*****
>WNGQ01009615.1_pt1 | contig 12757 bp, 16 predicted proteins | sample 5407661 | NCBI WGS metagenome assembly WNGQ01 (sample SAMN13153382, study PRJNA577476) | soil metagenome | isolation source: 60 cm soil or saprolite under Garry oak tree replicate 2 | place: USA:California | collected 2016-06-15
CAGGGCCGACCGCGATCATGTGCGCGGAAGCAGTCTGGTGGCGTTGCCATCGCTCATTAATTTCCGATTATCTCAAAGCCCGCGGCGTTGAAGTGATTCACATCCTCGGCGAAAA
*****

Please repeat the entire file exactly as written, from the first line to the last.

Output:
>WNGQ01009615.1_pt1 | contig 12757 bp, 16 predicted proteins | sample 5407661 | NCBI WGS metagenome assembly WNGQ01 (sample SAMN13153382, study PRJNA577476) | soil metagenome | isolation source: 60 cm soil or saprolite under Garry oak tree replicate 2 | place: USA:California | collected 2016-06-15
CAGGGCCGACCGCGATCATGTGCGCGGAAGCAGTCTGGTGGCGTTGCCATCGCTCATTAATTTCCGATTATCTCAAAGCCCGCGGCGTTGAAGTGATTCACATCCTCGGCGAAAA